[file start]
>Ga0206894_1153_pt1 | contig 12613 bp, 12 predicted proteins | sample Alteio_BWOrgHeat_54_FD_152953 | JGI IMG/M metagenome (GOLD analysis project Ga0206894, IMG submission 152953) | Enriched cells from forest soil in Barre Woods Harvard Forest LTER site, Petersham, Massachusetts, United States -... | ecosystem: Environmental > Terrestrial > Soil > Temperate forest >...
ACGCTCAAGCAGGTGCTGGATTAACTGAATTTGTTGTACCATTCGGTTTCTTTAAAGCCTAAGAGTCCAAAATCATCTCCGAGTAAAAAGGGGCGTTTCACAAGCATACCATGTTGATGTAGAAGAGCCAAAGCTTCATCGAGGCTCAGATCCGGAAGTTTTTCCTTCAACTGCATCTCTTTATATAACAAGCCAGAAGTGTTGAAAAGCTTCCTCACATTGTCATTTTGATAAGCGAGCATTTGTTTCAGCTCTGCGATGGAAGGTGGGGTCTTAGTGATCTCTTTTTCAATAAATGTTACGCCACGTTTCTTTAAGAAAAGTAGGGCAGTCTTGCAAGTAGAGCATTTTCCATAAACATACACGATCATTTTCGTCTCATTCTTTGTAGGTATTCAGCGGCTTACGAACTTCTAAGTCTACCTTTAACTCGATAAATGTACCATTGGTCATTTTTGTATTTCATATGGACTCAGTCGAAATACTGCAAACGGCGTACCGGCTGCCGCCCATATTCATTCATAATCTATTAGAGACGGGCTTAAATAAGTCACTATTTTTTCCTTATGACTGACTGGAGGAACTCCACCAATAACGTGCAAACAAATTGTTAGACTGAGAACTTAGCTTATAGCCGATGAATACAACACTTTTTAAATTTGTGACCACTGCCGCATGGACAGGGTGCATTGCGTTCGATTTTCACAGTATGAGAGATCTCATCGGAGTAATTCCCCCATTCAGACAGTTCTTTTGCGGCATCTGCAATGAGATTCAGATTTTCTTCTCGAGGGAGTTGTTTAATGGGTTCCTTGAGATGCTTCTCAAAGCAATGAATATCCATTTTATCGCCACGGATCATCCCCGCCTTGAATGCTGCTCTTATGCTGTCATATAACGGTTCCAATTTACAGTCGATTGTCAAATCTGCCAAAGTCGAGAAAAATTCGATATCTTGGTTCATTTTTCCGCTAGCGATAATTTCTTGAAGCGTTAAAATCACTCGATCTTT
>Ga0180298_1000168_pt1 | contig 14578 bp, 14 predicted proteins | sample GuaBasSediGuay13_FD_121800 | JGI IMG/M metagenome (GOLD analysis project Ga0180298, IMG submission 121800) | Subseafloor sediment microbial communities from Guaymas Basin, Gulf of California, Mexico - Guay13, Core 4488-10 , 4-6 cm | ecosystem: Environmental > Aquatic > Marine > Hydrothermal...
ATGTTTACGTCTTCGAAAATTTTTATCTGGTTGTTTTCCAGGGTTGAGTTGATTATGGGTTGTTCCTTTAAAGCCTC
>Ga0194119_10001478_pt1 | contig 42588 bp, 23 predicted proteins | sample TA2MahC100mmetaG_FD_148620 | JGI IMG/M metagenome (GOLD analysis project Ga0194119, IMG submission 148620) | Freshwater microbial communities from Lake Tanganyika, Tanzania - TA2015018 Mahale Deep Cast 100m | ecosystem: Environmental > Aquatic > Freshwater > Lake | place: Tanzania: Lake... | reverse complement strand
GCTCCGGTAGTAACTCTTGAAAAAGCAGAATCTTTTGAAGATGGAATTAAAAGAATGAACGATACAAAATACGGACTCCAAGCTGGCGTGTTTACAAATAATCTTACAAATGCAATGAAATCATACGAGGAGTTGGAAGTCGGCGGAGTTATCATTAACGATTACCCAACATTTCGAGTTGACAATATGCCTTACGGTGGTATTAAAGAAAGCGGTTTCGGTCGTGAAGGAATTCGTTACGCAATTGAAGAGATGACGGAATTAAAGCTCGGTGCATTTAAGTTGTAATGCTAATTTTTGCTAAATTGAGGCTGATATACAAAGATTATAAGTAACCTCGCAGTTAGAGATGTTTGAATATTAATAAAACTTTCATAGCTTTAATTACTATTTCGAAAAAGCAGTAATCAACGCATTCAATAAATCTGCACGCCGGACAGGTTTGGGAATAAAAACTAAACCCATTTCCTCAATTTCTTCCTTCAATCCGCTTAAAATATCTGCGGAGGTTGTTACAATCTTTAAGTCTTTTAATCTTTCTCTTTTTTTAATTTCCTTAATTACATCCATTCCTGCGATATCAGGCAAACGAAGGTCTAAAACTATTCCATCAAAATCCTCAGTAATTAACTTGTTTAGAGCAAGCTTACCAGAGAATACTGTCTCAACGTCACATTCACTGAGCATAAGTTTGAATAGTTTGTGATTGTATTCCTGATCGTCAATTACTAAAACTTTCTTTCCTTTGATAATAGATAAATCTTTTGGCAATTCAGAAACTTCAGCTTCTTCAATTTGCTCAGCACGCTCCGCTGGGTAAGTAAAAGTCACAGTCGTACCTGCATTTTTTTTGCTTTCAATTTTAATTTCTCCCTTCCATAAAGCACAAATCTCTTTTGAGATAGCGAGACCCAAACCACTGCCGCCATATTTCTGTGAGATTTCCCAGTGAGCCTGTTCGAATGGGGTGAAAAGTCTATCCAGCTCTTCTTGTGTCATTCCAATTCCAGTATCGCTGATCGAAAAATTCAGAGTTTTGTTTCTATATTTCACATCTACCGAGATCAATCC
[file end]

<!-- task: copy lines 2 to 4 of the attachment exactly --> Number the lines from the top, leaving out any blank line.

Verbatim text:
ACGCTCAAGCAGGTGCTGGATTAACTGAATTTGTTGTACCATTCGGTTTCTTTAAAGCCTAAGAGTCCAAAATCATCTCCGAGTAAAAAGGGGCGTTTCACAAGCATACCATGTTGATGTAGAAGAGCCAAAGCTTCATCGAGGCTCAGATCCGGAAGTTTTTCCTTCAACTGCATCTCTTTATATAACAAGCCAGAAGTGTTGAAAAGCTTCCTCACATTGTCATTTTGATAAGCGAGCATTTGTTTCAGCTCTGCGATGGAAGGTGGGGTCTTAGTGATCTCTTTTTCAATAAATGTTACGCCACGTTTCTTTAAGAAAAGTAGGGCAGTCTTGCAAGTAGAGCATTTTCCATAAACATACACGATCATTTTCGTCTCATTCTTTGTAGGTATTCAGCGGCTTACGAACTTCTAAGTCTACCTTTAACTCGATAAATGTACCATTGGTCATTTTTGTATTTCATATGGACTCAGTCGAAATACTGCAAACGGCGTACCGGCTGCCGCCCATATTCATTCATAATCTATTAGAGACGGGCTTAAATAAGTCACTATTTTTTCCTTATGACTGACTGGAGGAACTCCACCAATAACGTGCAAACAAATTGTTAGACTGAGAACTTAGCTTATAGCCGATGAATACAACACTTTTTAAATTTGTGACCACTGCCGCATGGACAGGGTGCATTGCGTTCGATTTTCACAGTATGAGAGATCTCATCGGAGTAATTCCCCCATTCAGACAGTTCTTTTGCGGCATCTGCAATGAGATTCAGATTTTCTTCTCGAGGGAGTTGTTTAATGGGTTCCTTGAGATGCTTCTCAAAGCAATGAATATCCATTTTATCGCCACGGATCATCCCCGCCTTGAATGCTGCTCTTATGCTGTCATATAACGGTTCCAATTTACAGTCGATTGTCAAATCTGCCAAAGTCGAGAAAAATTCGATATCTTGGTTCATTTTTCCGCTAGCGATAATTTCTTGAAGCGTTAAAATCACTCGATCTTT
>Ga0180298_1000168_pt1 | contig 14578 bp, 14 predicted proteins | sample GuaBasSediGuay13_FD_121800 | JGI IMG/M metagenome (GOLD analysis project Ga0180298, IMG submission 121800) | Subseafloor sediment microbial communities from Guaymas Basin, Gulf of California, Mexico - Guay13, Core 4488-10 , 4-6 cm | ecosystem: Environmental > Aquatic > Marine > Hydrothermal...
ATGTTTACGTCTTCGAAAATTTTTATCTGGTTGTTTTCCAGGGTTGAGTTGATTATGGGTTGTTCCTTTAAAGCCTC